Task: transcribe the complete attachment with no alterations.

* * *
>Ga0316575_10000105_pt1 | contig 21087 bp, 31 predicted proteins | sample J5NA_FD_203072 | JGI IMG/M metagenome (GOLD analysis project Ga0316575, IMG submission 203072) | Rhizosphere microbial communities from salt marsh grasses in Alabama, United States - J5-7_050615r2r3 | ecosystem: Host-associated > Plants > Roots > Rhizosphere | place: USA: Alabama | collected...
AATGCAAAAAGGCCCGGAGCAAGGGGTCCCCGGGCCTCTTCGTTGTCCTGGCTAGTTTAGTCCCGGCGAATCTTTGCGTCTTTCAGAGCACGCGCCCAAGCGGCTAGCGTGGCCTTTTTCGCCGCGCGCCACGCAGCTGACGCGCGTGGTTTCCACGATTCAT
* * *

>Ga0316575_10000105_pt1 | contig 21087 bp, 31 predicted proteins | sample J5NA_FD_203072 | JGI IMG/M metagenome (GOLD analysis project Ga0316575, IMG submission 203072) | Rhizosphere microbial communities from salt marsh grasses in Alabama, United States - J5-7_050615r2r3 | ecosystem: Host-associated > Plants > Roots > Rhizosphere | place: USA: Alabama | collected...
AATGCAAAAAGGCCCGGAGCAAGGGGTCCCCGGGCCTCTTCGTTGTCCTGGCTAGTTTAGTCCCGGCGAATCTTTGCGTCTTTCAGAGCACGCGCCCAAGCGGCTAGCGTGGCCTTTTTCGCCGCGCGCCACGCAGCTGACGCGCGTGGTTTCCACGATTCAT